CBA recognizes the importance of a bank’s ability to innovate and to partner with non-bank entities to deliver customers the best financial services experience possible. The OCC Innovation Pilot Program has the ability to create another avenue for banks to test new innovations in the market with the support and engagement of the OCC. CBA believes a measured and responsible implementation of the Program will promote responsible innovation, which will benefit both industry and consumers.


  1. Strengthen Regulatory Certainty for Banks Engaged in Innovation


Financial services innovation has historically benefitted consumers and continues to have tremendous potential to do so. As the history of banking amply demonstrates, innovation promotes financial inclusion, expands access to credit, and improves access to information, which in turn, supports informed decision-making and financial well-being. Today, many banks have already initiated relationships with their regulators to continue to innovate and offer customers enhanced products and services. The OCC needs to clarify the Innovation Pilot Program is not required for banks to test a new product or service in a pilot program. Similarly, CBA urges the OCC to clarify it is perfectly acceptable for a bank to pilot a product or service on its own, and the absence of participating in an OCC construct will not create any adverse inference on the pilot or the bank’s management.  Absent an explicit statement from the OCC, banks may be discouraged to innovate or feel pressured to participate within the OCC’s Innovation Pilot Program.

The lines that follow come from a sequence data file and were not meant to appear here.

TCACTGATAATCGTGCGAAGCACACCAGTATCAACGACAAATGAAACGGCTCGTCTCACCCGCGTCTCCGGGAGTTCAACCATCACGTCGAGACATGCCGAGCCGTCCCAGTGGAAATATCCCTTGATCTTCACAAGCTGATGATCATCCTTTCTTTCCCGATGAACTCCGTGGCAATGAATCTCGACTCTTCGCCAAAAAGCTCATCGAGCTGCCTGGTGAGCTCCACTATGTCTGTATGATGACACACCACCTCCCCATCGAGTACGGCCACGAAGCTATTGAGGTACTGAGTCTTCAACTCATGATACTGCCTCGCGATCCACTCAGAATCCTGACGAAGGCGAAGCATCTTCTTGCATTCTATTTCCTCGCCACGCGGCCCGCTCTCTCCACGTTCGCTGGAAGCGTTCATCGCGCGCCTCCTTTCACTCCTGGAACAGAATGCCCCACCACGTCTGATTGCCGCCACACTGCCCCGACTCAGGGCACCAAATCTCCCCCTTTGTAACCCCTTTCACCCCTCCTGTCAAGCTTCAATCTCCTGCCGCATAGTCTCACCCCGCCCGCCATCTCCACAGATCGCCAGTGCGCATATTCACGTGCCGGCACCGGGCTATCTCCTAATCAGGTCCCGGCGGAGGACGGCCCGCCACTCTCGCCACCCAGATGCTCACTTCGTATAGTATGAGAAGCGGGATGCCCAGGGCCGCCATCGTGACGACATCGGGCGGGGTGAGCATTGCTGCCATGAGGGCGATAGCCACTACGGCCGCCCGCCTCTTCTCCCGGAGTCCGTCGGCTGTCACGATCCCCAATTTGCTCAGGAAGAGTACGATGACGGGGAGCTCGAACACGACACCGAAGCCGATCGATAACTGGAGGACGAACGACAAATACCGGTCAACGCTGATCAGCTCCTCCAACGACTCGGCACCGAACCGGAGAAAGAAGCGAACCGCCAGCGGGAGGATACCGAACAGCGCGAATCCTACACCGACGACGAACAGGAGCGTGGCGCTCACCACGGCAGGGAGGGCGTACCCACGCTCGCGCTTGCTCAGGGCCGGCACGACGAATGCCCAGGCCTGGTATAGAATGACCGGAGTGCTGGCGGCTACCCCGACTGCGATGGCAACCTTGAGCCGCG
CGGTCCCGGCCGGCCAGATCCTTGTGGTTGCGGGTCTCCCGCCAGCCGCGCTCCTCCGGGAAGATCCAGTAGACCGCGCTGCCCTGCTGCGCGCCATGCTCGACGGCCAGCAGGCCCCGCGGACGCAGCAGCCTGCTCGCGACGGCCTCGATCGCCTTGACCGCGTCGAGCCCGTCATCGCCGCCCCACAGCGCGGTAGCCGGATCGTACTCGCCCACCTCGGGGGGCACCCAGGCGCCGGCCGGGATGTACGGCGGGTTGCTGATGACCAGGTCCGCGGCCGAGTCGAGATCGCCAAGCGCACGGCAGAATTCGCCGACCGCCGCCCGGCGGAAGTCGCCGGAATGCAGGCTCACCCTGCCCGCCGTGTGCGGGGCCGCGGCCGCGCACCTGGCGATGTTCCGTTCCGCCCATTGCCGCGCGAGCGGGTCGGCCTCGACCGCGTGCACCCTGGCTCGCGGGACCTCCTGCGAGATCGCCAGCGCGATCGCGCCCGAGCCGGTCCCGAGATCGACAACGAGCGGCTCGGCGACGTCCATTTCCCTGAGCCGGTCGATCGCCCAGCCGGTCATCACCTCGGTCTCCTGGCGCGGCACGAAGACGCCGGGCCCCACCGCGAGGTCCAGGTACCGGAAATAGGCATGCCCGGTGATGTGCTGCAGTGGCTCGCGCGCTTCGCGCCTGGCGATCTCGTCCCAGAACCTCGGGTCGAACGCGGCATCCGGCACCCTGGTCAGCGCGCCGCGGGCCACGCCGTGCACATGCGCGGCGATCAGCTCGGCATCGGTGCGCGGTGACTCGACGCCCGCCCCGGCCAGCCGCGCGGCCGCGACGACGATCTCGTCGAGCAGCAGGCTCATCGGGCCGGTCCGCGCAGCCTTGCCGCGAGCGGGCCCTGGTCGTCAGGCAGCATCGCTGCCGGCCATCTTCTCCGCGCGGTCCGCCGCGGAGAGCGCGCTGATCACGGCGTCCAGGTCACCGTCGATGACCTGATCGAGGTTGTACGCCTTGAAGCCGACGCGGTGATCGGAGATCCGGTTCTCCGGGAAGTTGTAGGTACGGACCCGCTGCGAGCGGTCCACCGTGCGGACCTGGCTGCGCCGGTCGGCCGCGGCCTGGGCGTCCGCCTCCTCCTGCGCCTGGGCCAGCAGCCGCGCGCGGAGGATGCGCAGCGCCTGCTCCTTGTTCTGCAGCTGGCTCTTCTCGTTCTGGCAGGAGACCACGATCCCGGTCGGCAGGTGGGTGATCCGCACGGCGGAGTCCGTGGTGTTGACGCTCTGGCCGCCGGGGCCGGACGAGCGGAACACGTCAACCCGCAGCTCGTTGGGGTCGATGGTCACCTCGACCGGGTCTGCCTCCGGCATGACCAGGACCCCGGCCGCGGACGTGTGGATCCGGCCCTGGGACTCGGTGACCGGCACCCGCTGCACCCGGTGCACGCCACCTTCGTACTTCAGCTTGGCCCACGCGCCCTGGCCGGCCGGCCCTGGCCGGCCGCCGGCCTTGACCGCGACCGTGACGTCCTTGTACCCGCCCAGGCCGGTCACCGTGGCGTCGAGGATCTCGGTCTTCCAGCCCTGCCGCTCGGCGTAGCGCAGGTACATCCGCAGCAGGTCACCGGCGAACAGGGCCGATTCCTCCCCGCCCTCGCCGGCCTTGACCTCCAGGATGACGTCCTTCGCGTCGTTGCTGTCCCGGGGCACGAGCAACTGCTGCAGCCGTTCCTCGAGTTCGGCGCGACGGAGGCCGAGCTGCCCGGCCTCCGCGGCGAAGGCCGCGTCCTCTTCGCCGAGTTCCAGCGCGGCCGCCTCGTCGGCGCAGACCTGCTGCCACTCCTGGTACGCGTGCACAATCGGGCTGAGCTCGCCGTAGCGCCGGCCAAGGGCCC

The Program should encourage banks to innovate, while being certain they will not be penalized for trying to better provide services for their customers. Innovation is often an iterative process, which naturally involves several attempts to develop workable solutions. Regulations need flexibility in order to avoid situations where overly tempered approaches to risk can cause serious and lasting deficits in product and service innovation. Note, ideally, the Program would allow for the acceptance and controlled growth in innovation without stifling it. A successful innovation program needs to accommodate the disruptive process of innovation and harness the potential opportunities for positive change.


            In the Spring 2019 Semiannual Risk Perspective Report, the OCC identified a financial firm’s inability to innovate as a source of significant strategic risk. If financial regulators, including the OCC, fail to create a more certain environment, innovative companies will likely forego investments which would benefit U.S. consumers. As a consequence, talent and investment in financial services innovation will flow to countries where regulators support innovation through reducing regulatory uncertainty, exercising enforcement discretion, and ultimately, amending outdated and unduly burdensome rules. To combat these detrimental possible scenarios, it is imperative the United States encourage responsible innovation in the financial sector, whether by a new entrant, traditional financial institution, or by a joint initiative of the two.